February was a suitable month to remember James Renwick (15 February 1662 – 17 February 1688). Renwick was a graduate of Edinburgh University who accepted a call to the ministry within the independent Presbyterian church ‘societies’. These communities were formed by the Covenanters, so named because they bound themselves in ‘covenants’ to maintain the Presbyterian doctrine as the sole form of religion in Scotland. They rejected the attempts of the Crown to control church government and patronage in Scotland.
Renwick’s short career included illegal field preaching, baptizing, and eluding capture by the authorities. His sermons and letter were published as tracts and pamphlets, some of which are preserved in New College Library’s Pamphlets Collection.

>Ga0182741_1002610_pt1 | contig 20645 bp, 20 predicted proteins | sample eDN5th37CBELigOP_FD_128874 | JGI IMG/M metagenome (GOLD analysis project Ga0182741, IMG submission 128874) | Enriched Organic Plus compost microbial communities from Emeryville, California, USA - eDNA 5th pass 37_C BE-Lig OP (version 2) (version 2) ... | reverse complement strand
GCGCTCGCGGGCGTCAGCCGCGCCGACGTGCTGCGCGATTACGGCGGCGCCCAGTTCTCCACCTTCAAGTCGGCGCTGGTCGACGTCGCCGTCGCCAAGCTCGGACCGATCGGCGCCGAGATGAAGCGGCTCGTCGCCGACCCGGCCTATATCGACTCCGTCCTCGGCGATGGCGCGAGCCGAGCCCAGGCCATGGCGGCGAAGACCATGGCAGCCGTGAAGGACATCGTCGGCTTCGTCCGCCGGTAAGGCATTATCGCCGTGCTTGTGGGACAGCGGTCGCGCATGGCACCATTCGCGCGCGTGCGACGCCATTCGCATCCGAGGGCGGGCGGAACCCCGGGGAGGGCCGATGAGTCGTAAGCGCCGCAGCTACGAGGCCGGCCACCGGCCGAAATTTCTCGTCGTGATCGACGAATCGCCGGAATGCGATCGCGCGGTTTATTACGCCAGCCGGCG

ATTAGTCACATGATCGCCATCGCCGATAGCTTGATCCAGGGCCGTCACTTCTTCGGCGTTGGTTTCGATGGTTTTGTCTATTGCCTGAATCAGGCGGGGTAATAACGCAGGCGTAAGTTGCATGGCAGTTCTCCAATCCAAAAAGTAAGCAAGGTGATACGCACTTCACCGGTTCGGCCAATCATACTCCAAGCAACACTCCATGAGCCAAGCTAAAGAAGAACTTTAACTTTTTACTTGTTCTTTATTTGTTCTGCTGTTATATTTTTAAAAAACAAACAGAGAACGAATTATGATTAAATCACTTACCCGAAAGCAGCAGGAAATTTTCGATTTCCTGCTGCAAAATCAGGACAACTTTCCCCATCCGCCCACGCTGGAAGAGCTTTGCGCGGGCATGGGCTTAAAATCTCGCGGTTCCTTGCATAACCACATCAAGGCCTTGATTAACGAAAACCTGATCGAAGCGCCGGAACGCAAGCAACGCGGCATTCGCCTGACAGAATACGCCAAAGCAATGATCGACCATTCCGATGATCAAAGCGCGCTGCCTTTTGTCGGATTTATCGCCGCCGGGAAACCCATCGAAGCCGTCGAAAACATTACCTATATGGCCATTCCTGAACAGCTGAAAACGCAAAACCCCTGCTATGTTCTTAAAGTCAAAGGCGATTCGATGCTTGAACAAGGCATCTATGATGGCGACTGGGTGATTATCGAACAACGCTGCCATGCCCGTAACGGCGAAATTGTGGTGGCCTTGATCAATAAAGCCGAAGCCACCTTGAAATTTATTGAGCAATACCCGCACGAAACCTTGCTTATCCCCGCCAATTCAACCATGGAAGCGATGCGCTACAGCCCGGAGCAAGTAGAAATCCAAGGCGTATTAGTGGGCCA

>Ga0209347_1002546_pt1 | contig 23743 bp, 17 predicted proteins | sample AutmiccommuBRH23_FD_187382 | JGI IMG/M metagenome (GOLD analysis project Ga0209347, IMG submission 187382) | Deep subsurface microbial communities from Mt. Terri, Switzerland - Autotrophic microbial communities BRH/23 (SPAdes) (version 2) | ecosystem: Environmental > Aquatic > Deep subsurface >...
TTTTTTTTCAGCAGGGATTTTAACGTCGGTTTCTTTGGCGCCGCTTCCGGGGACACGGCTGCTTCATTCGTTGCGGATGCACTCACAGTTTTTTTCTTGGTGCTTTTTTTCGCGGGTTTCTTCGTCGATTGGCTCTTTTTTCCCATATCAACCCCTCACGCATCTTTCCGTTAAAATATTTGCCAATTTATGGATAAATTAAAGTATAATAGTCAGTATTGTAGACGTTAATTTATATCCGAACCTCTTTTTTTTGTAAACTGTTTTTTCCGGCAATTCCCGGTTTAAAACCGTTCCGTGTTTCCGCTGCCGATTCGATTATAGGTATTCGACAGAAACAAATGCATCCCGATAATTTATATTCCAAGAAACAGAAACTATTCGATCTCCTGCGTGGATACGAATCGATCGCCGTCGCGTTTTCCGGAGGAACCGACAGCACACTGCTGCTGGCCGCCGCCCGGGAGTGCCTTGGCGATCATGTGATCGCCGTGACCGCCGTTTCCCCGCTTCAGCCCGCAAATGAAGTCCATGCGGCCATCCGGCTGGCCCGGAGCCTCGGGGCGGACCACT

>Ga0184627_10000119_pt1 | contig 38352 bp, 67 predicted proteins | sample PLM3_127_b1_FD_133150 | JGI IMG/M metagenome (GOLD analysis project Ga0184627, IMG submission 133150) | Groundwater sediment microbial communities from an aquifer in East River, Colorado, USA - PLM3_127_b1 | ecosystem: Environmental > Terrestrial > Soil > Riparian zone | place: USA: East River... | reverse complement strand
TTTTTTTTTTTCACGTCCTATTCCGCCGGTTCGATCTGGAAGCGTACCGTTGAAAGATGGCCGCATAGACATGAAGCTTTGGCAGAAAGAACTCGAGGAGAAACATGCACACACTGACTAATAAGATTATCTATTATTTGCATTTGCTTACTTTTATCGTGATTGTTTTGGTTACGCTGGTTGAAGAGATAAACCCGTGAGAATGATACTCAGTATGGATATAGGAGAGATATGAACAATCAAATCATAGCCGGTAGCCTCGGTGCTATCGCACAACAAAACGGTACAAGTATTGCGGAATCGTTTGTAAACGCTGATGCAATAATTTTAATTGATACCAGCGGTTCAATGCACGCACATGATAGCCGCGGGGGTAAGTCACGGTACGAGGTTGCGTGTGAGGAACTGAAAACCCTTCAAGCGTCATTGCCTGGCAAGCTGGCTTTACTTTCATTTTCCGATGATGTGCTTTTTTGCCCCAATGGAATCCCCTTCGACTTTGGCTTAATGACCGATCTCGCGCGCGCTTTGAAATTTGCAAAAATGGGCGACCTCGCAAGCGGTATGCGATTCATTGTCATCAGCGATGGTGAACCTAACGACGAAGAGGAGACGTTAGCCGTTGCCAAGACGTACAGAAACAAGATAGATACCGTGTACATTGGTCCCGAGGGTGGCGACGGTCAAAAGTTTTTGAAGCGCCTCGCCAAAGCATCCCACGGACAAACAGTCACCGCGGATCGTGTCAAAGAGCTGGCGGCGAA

Renwick was arrested in the Cowgate, Edinburgh, on 1 February and hanged for treason in the Grassmarket on 17 February. New College Library holds this manuscript letter of testimony:
Written in prison days before his execution, he reasserts his Christian beliefs and bids a touching farewell :
“Farewell beloved sufferers and followers of the Lamb…farewell, night wanderings, cold and weariness for Christ…farewell, sun, moon, and stars, and all sublunary things…”
James Renwick’s Letter of testimony will be on display at the Centre for Research Collections, University of Edinburgh April-July 2016, as part of the ‘Given in Good Faith’ exhibition.
Christine Love-Rodgers, Academic Support Librarian – Divinity
Kirsty Stewart, New College Collections Curator
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